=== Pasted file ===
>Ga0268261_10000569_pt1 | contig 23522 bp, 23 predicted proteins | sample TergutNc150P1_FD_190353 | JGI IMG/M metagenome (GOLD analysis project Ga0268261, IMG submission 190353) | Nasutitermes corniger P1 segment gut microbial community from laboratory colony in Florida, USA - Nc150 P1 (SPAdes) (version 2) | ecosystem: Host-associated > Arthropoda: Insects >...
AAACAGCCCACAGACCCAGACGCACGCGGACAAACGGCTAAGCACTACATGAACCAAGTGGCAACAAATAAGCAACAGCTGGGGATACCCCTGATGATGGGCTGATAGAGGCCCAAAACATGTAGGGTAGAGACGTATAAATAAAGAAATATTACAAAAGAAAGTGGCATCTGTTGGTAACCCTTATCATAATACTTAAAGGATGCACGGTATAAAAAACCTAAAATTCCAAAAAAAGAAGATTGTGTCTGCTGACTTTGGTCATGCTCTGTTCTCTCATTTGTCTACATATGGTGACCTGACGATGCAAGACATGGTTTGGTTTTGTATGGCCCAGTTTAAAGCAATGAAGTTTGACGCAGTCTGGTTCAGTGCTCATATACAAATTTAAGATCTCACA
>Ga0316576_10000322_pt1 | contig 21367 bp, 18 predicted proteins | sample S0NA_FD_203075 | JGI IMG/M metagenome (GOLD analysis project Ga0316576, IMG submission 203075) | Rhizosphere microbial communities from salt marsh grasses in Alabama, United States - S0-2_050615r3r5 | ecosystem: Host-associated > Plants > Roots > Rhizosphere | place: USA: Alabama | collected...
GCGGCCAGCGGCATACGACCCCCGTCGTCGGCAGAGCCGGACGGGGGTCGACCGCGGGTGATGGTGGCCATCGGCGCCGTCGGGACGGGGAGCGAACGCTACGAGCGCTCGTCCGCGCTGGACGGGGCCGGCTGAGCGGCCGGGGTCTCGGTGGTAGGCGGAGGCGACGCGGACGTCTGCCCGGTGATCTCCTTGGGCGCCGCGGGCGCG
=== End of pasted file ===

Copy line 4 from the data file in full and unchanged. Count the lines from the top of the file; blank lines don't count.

GCGGCCAGCGGCATACGACCCCCGTCGTCGGCAGAGCCGGACGGGGGTCGACCGCGGGTGATGGTGGCCATCGGCGCCGTCGGGACGGGGAGCGAACGCTACGAGCGCTCGTCCGCGCTGGACGGGGCCGGCTGAGCGGCCGGGGTCTCGGTGGTAGGCGGAGGCGACGCGGACGTCTGCCCGGTGATCTCCTTGGGCGCCGCGGGCGCG